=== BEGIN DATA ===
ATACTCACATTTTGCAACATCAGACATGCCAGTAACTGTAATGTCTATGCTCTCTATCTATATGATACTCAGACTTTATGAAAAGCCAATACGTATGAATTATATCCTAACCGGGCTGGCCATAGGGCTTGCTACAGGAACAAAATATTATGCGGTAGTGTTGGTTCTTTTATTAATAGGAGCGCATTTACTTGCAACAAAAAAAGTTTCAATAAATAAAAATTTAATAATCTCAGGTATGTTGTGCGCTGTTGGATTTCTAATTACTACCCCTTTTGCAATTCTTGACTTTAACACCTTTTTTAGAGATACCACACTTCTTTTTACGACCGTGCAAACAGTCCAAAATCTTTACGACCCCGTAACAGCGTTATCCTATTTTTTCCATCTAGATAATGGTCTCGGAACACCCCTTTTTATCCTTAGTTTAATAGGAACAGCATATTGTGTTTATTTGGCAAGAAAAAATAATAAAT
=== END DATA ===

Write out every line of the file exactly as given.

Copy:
ATACTCACATTTTGCAACATCAGACATGCCAGTAACTGTAATGTCTATGCTCTCTATCTATATGATACTCAGACTTTATGAAAAGCCAATACGTATGAATTATATCCTAACCGGGCTGGCCATAGGGCTTGCTACAGGAACAAAATATTATGCGGTAGTGTTGGTTCTTTTATTAATAGGAGCGCATTTACTTGCAACAAAAAAAGTTTCAATAAATAAAAATTTAATAATCTCAGGTATGTTGTGCGCTGTTGGATTTCTAATTACTACCCCTTTTGCAATTCTTGACTTTAACACCTTTTTTAGAGATACCACACTTCTTTTTACGACCGTGCAAACAGTCCAAAATCTTTACGACCCCGTAACAGCGTTATCCTATTTTTTCCATCTAGATAATGGTCTCGGAACACCCCTTTTTATCCTTAGTTTAATAGGAACAGCATATTGTGTTTATTTGGCAAGAAAAAATAATAAAT